When this physical symptomatology appears, the person may experience:
- Increased heart rate.
- Increased respiratory rate.
- Feeling of suffocation, suffocation or shortness of breath.
- Increased muscle tension.
- Stomach upset and upset stomach.
- Increased sweating.
- Dizziness or lightheadedness.
- Nausea and / or vomiting.
2. Cognitive symptoms
In addition to physical symptoms, phagophobia is also characterized by the presence of a series of cognitive symptoms that manifest as thoughts, beliefs and speculations about possible dangers that may appear or be related to swallowing or swallowing.
These distorted or irrational ideas and beliefs lead to the development of this phobia and stand out because the person incorporates a series of illogical thoughts and imaginations that are constantly held in their mind.
3. Behavioral symptoms
Finally, like other phobias, phagophobia also exhibits a number of behavioral symptoms. This symptomatology related to the behavior of the person manifests itself by means of sidings and exhaust ducts.
In avoidance behaviors, the person performs all kinds of acts or behaviors with the primary purpose of avoid encountering the phobic stimulus. With them, he manages to avoid experiencing feelings of anguish and anxiety generated by this situation.
However, in the case of escape behaviors, these appear when the person could not avoid the occurrence of the feared situation, so that he will perform any type of act or behavior necessary to escape the situation. situation in which he is involved.
What are the causes?
Finding out the origin of a phobia can be a very complicated task, because in many cases the person himself is not able to determine what experience may have conditioned the appearance of this fear.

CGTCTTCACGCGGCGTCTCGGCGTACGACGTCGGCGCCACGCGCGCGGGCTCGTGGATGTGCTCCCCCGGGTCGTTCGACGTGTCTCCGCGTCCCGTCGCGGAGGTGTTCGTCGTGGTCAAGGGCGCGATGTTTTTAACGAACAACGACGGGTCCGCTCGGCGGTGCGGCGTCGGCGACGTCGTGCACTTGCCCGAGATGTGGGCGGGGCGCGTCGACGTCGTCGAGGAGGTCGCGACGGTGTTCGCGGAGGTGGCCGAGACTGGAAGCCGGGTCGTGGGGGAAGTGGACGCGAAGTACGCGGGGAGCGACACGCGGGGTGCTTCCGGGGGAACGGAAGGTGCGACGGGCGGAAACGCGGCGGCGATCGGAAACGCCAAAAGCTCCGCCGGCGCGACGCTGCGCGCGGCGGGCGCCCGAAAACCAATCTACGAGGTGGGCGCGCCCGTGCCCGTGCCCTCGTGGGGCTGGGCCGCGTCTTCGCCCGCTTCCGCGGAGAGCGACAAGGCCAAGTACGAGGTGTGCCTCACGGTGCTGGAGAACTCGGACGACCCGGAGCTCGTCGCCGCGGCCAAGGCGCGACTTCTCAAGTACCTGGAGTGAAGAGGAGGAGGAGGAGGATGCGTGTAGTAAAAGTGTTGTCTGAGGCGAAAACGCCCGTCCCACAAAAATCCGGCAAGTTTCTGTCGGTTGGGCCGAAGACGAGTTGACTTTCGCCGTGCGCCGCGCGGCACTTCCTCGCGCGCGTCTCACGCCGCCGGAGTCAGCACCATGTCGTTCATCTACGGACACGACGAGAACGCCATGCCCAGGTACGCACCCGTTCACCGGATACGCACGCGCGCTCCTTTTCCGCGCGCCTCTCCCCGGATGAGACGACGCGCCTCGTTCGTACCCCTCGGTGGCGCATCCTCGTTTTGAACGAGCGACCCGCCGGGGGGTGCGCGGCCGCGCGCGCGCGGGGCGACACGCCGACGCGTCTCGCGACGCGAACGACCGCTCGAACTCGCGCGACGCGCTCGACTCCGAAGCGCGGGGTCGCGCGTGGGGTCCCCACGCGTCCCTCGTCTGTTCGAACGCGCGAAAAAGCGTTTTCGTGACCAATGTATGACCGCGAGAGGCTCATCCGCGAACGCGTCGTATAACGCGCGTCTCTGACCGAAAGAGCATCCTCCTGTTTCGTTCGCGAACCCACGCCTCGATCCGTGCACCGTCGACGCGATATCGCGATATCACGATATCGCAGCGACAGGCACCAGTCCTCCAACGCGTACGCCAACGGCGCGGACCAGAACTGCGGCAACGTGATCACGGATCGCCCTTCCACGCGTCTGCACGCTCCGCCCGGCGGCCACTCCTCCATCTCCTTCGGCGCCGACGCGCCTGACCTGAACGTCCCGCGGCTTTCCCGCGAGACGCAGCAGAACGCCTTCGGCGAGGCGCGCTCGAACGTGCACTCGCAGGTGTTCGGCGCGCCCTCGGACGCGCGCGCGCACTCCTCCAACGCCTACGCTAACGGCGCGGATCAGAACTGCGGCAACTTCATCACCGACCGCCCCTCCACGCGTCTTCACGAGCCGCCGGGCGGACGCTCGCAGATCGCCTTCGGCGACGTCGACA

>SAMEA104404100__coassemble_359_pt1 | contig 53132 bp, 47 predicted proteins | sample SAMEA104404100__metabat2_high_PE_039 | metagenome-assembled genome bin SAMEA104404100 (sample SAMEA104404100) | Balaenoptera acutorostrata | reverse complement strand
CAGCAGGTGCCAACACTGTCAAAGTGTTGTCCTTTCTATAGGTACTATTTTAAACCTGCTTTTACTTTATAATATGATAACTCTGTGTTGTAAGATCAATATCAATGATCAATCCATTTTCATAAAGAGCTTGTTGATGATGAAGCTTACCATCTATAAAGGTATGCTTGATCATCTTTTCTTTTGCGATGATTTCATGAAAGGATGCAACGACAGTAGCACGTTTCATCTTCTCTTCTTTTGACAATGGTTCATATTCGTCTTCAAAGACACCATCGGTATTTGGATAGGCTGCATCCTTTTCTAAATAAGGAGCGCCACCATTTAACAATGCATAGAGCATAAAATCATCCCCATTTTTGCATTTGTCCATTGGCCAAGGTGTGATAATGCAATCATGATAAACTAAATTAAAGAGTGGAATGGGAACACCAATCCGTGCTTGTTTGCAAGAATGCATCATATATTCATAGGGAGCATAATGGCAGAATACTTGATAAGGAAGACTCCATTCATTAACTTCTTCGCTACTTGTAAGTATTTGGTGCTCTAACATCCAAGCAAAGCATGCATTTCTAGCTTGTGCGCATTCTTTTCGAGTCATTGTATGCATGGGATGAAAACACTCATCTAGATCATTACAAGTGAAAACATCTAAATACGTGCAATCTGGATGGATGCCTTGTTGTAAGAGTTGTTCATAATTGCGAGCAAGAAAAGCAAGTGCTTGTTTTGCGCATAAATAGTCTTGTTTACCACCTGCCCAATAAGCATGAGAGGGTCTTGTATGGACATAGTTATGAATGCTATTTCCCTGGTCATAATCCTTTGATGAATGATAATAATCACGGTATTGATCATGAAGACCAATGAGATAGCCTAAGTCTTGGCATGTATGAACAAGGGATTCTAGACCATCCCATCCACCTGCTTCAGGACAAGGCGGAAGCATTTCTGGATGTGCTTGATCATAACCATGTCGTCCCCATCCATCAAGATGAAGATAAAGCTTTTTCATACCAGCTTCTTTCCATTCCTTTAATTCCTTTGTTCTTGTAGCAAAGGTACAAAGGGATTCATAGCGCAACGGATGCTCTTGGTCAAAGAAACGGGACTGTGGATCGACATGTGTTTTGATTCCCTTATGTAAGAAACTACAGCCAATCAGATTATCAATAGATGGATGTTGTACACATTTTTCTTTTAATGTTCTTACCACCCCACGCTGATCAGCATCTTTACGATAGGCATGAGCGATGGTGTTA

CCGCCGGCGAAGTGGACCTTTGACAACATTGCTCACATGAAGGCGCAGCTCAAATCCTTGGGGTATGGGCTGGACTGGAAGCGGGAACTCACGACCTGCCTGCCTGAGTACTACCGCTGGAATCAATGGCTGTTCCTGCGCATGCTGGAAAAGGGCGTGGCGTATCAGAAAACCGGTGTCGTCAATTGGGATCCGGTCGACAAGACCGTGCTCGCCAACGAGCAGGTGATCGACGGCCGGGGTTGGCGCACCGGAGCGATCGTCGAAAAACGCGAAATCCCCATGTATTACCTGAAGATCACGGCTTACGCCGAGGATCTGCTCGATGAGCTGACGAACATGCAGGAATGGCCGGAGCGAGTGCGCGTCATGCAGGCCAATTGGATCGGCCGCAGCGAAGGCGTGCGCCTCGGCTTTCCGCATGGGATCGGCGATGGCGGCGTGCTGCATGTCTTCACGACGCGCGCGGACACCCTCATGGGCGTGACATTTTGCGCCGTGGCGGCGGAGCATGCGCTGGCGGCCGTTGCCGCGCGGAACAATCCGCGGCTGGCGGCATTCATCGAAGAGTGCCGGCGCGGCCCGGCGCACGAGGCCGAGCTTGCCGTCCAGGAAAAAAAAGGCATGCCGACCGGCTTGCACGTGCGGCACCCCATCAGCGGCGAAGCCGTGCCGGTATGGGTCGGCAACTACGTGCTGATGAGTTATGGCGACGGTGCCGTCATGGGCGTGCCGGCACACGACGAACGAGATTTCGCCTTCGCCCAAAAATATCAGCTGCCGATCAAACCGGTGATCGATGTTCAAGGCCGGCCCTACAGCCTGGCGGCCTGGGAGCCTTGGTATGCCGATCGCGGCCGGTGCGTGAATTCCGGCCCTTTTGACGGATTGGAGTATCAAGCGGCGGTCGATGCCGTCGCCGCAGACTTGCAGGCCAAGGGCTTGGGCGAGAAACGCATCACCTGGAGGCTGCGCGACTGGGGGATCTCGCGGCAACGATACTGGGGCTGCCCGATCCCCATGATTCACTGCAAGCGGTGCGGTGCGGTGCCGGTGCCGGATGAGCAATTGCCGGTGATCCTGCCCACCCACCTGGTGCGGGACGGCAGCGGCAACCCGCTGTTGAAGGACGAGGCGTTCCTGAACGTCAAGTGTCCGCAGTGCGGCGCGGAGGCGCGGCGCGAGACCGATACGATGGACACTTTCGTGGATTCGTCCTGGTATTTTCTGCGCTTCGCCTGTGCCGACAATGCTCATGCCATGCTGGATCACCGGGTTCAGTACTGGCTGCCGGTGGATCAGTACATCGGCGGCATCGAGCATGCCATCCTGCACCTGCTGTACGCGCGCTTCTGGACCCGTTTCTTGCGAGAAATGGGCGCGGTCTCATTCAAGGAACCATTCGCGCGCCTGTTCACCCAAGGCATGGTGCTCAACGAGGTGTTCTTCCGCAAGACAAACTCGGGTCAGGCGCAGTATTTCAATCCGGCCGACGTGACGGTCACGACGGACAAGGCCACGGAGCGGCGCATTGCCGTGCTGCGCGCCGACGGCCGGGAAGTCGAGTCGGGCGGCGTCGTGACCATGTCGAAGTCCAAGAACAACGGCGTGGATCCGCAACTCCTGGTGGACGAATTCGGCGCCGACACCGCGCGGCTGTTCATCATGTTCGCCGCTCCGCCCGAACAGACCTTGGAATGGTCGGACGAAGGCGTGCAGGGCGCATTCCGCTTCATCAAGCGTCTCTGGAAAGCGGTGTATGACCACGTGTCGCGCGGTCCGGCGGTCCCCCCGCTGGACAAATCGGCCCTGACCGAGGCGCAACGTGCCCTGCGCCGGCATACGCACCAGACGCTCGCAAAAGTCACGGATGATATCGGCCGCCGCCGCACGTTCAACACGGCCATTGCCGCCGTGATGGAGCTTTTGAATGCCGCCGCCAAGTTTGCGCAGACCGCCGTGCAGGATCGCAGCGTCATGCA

However, it is known that there are several factors that can predispose or improve the onset and development of an anxiety disorder of these characteristics. This is the case of the existence of a genetic predisposition that worsens the effects of anxiety on the person, accompanied by the experience of a situation or event that is highly traumatic or has a strong emotional charge.
These factors or the possibility of learning by proxy or by imitation can very likely trigger the onset of this phobia or any other phobia.
Is there a treatment?
Due to the danger of the possible effects of this phobia (extreme weight loss or anorexia), it is essential that the patient undergoes an intervention that decreases the intensity of the symptoms and even makes them disappear completely.
There are a number of psychological treatments which can cause the person to improve considerably. These interventions include three different and complementary types of actions.
The first is a cognitive restructuring intervention, which changes all of those distorted thoughts and beliefs that the person has about the act of swallowing.
This intervention is accompanied by live exposure techniques or systematic desensitization, Whereby the person is gradually exposed, directly or through the imagination, to the feared stimulus.
In order to reduce the physical symptoms of facing the dreaded situation, training in relaxation techniques is performed which reduces the arousal levels of the nervous system and helps the person to cope with his fears effectively.